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Tuesday, December 14, 2004

Roberto Gotta

No mugging the Old Lady

Roberto Gotta

There has to be a reason Juventus, despite not playing the most attractive football in the Serie A, are top of the league with a four point advantage on Milan entering the week leading up to their clash at Turin's Stadio delle Alpi on Saturday evening.

Zlatan Ibrahimovic: An overnight success to the Italian public. (CliveMason/GettyImages)

It may be the simplest reason, and the worst-kept secret in soccer: they have great players and they play to the maximum of their strength.

Which is of course not a secret at all, but more the end product of Juve's situation this year.

When, near the end of last season, it emerged the Turin club's finances were not as healthy as it had seemed, and some form of cost-control would have to be undertaken, it was easy to believe - I did it, too - the 2004-05 campaign would be a transitional one, with a new coach replacing Marcello Lippi and presumably feeling his way around the squad and the Serie A before setting on the task of winning, but the hiring of Fabio Capello, still one of 2004's biggest shocks after all he'd said about Juventus, signalled that something was on.

Despite that, a few days before the Serie A kickoff there was much suspicion Juve was missing some pieces: Del Piero was still struggling and the defence had not been strengthened after last year's goal-leaking form.

Then came the signing of Fabio Cannavaro and Zlatan Ibrahmovic and everything changed. After a couple of awkward seasons with Inter, Cannavaro has proved to be a invigorating force in central defence, paired with Lilian Thuram - whom Lippi had played as a right back too often for the Frenchman's liking - while the Swede has been a surprising star up front.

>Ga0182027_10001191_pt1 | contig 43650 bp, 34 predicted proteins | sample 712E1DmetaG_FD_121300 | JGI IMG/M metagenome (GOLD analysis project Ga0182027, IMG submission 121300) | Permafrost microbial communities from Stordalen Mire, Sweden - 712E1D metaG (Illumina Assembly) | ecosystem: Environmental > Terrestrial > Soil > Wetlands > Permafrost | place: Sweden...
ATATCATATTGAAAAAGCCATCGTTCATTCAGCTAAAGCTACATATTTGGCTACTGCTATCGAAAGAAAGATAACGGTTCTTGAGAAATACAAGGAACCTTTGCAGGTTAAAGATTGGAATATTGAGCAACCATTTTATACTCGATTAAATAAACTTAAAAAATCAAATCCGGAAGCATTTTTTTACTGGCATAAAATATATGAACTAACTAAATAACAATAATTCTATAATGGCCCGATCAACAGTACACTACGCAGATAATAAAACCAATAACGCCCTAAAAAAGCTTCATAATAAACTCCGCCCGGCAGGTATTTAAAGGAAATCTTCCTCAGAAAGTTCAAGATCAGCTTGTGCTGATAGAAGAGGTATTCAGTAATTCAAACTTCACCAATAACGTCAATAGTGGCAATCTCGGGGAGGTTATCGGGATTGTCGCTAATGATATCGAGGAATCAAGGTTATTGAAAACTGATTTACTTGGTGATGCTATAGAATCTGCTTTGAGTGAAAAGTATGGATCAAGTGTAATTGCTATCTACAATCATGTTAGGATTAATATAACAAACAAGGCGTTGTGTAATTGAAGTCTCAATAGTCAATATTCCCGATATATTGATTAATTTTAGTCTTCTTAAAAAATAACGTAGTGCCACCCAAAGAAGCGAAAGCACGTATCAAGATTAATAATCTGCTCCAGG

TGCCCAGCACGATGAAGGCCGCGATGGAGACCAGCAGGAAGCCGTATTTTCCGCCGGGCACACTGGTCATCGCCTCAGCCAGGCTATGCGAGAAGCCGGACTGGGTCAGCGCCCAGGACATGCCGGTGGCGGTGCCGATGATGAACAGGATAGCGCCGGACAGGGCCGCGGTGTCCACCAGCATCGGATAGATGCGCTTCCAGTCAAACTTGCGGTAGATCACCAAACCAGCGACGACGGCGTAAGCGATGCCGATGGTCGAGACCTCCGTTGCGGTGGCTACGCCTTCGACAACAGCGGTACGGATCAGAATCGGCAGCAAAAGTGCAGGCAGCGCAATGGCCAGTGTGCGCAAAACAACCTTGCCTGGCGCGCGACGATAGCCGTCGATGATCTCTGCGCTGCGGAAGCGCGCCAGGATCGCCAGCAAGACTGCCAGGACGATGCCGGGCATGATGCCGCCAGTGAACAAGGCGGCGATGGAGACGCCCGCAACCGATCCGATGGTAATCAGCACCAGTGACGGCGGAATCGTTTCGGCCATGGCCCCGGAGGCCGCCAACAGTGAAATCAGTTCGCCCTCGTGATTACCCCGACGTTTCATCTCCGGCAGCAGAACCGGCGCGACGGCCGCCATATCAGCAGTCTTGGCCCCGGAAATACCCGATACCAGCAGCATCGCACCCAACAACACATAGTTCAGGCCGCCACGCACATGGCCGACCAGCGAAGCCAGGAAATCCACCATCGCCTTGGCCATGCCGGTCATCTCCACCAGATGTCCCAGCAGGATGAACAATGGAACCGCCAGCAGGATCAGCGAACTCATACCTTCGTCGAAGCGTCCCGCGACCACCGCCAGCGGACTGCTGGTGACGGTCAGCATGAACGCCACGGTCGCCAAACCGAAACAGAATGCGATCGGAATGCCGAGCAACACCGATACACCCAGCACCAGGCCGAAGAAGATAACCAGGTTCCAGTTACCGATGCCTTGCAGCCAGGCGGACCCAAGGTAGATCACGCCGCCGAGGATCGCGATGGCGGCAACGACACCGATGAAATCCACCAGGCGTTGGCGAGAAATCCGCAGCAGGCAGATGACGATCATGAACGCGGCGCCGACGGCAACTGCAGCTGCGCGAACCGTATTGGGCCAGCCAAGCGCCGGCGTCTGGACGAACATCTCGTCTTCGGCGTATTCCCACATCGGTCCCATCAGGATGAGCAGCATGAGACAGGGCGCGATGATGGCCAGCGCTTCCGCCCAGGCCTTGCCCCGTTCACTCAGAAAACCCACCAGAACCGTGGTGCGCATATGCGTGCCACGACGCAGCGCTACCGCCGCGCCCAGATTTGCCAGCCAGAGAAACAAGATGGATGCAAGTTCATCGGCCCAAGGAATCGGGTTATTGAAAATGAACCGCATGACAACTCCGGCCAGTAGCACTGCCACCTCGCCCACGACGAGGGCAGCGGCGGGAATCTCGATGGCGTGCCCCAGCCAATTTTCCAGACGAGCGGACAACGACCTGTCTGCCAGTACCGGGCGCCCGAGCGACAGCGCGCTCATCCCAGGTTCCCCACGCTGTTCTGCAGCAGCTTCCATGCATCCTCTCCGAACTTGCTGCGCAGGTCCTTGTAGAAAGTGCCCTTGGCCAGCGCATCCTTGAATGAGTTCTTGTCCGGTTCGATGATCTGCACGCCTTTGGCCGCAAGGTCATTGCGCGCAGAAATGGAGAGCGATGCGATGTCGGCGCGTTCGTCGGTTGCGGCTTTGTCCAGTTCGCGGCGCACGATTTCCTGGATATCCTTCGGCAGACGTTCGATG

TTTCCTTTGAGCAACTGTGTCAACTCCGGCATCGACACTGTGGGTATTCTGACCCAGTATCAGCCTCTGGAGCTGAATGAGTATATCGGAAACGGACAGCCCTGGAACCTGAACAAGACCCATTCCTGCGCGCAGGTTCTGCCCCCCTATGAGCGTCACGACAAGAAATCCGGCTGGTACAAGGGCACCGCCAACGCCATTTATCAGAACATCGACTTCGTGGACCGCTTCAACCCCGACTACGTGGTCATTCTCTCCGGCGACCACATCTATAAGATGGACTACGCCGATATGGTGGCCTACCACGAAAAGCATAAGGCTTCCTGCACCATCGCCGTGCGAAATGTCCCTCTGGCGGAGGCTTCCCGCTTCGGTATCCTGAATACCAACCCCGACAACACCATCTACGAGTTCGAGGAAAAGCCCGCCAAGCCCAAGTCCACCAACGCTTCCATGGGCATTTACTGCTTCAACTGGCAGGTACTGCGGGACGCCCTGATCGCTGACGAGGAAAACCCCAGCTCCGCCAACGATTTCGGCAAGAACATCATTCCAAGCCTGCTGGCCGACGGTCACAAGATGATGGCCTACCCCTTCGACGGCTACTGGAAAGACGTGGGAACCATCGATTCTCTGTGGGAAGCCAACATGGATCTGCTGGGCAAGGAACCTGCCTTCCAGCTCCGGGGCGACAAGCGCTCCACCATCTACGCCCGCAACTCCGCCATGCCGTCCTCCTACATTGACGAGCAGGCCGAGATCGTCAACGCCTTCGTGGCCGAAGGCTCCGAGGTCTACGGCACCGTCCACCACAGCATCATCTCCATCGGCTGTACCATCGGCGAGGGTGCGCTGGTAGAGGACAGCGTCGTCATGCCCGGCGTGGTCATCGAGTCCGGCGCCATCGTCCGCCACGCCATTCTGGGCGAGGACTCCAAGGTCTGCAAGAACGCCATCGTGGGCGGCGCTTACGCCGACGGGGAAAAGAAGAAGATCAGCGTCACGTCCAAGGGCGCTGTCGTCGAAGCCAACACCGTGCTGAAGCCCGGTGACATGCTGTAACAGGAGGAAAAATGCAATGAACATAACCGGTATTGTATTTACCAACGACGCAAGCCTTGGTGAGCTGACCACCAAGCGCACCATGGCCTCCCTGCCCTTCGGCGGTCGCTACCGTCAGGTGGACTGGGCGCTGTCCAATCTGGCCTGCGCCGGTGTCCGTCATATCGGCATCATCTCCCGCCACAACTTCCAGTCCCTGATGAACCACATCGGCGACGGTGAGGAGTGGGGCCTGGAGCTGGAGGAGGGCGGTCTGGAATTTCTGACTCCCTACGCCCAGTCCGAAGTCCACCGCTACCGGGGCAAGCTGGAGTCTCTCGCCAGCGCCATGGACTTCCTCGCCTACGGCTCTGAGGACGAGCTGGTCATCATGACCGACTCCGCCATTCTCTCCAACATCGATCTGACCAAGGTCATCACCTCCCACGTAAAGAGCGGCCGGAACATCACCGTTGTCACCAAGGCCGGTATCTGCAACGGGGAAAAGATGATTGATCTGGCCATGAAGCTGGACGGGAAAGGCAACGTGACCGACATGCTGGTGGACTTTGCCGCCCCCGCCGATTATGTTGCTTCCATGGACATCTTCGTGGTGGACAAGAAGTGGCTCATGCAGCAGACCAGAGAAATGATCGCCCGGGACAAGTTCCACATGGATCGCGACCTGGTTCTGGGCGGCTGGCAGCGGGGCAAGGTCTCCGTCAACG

Do not cringe at my use of the adjective 'surprising': as an accomplished Swedish international and a regular Champions League performer, Ibrahimovic should have been seen as a sure bet, but there's a disgraceful tendency among Italian media - myself included - and fans to think a player is not worth his weight in feathers unless he proves to be able to perform at the highest level, and that level is often seen to be Serie A, although that increasingly looks like a delusional thought.

Ibrahimovic has been playing very well, holding the ball up front, acting as a target man and as a provider, with an impressive arsenal of ball skills for a man his size.

He's sometimes too clever for his own good - 60% of his touches seem to consist of flicks and backheels - but his contribution to Juve's start of the season has been massive.

An interesting tactical development will be David Trezeguet's return from shoulder surgery in a few weeks' time. Juve's main goalscoring threat in the past four years - ok, you can make a case for Nedved, too - is more of an out-and-out striker than Ibrahimovic and his arrival could cost the Bianconeri some variety up front.

Capello could have his choice of two between the Swede, Trezeguet and Del Piero, but the latter's recent revival means leaving him out would also damage Juve's chances.

With the Champions League now going to sleep for a few months, Capello's decision to forgo tinkering with his starting XI may pay off even better, and some of Lippi's ever-presents may well have to bite their lips and keep waiting for some playing time, as they've been doing all year: Tacchinardi, Montero, Iuliano, Tudor, Ferrara the best known among them.

Capello has stuck to his best players, while making inspired substitutions (Zalayeta and Olivera the main contributors off the bench) and the results have proven him right, although the form of the team has slipped in the past couple of weeks and Milan appear to have a slight edge at the moment - but they're four points behind and defeat on Saturday would open a huge gap between the two teams.